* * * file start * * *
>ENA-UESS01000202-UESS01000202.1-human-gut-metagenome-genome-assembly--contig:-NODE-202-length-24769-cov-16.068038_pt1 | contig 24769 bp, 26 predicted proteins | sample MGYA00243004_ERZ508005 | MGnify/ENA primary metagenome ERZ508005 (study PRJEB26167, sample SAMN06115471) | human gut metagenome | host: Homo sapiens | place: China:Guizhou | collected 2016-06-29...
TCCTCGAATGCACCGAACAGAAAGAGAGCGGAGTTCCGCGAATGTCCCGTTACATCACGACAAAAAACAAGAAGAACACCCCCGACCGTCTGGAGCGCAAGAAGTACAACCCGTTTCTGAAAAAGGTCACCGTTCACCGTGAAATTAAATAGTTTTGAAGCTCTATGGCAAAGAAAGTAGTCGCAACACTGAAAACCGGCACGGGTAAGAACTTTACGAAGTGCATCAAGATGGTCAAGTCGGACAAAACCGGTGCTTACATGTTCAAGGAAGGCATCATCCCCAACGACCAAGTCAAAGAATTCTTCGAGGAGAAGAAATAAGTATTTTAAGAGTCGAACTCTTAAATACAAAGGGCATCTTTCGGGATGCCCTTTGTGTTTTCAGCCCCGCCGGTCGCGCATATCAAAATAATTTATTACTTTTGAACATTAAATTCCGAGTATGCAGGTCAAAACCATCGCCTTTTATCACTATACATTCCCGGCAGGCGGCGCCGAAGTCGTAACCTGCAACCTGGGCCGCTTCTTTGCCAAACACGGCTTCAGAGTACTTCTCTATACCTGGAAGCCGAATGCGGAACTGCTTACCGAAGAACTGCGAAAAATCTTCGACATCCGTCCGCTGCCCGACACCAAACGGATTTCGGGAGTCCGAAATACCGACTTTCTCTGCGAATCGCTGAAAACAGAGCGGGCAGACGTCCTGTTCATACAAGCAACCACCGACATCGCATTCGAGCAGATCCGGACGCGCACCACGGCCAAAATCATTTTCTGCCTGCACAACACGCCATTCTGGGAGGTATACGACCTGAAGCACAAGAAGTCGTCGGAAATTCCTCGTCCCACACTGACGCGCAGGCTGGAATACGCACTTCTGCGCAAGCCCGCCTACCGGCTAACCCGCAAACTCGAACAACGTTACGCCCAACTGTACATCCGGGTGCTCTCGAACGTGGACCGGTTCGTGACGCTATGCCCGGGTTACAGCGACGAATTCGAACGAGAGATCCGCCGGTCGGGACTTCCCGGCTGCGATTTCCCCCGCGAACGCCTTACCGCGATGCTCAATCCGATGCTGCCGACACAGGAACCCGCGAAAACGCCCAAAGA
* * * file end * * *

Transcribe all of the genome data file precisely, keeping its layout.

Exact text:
>ENA-UESS01000202-UESS01000202.1-human-gut-metagenome-genome-assembly--contig:-NODE-202-length-24769-cov-16.068038_pt1 | contig 24769 bp, 26 predicted proteins | sample MGYA00243004_ERZ508005 | MGnify/ENA primary metagenome ERZ508005 (study PRJEB26167, sample SAMN06115471) | human gut metagenome | host: Homo sapiens | place: China:Guizhou | collected 2016-06-29...
TCCTCGAATGCACCGAACAGAAAGAGAGCGGAGTTCCGCGAATGTCCCGTTACATCACGACAAAAAACAAGAAGAACACCCCCGACCGTCTGGAGCGCAAGAAGTACAACCCGTTTCTGAAAAAGGTCACCGTTCACCGTGAAATTAAATAGTTTTGAAGCTCTATGGCAAAGAAAGTAGTCGCAACACTGAAAACCGGCACGGGTAAGAACTTTACGAAGTGCATCAAGATGGTCAAGTCGGACAAAACCGGTGCTTACATGTTCAAGGAAGGCATCATCCCCAACGACCAAGTCAAAGAATTCTTCGAGGAGAAGAAATAAGTATTTTAAGAGTCGAACTCTTAAATACAAAGGGCATCTTTCGGGATGCCCTTTGTGTTTTCAGCCCCGCCGGTCGCGCATATCAAAATAATTTATTACTTTTGAACATTAAATTCCGAGTATGCAGGTCAAAACCATCGCCTTTTATCACTATACATTCCCGGCAGGCGGCGCCGAAGTCGTAACCTGCAACCTGGGCCGCTTCTTTGCCAAACACGGCTTCAGAGTACTTCTCTATACCTGGAAGCCGAATGCGGAACTGCTTACCGAAGAACTGCGAAAAATCTTCGACATCCGTCCGCTGCCCGACACCAAACGGATTTCGGGAGTCCGAAATACCGACTTTCTCTGCGAATCGCTGAAAACAGAGCGGGCAGACGTCCTGTTCATACAAGCAACCACCGACATCGCATTCGAGCAGATCCGGACGCGCACCACGGCCAAAATCATTTTCTGCCTGCACAACACGCCATTCTGGGAGGTATACGACCTGAAGCACAAGAAGTCGTCGGAAATTCCTCGTCCCACACTGACGCGCAGGCTGGAATACGCACTTCTGCGCAAGCCCGCCTACCGGCTAACCCGCAAACTCGAACAACGTTACGCCCAACTGTACATCCGGGTGCTCTCGAACGTGGACCGGTTCGTGACGCTATGCCCGGGTTACAGCGACGAATTCGAACGAGAGATCCGCCGGTCGGGACTTCCCGGCTGCGATTTCCCCCGCGAACGCCTTACCGCGATGCTCAATCCGATGCTGCCGACACAGGAACCCGCGAAAACGCCCAAAGA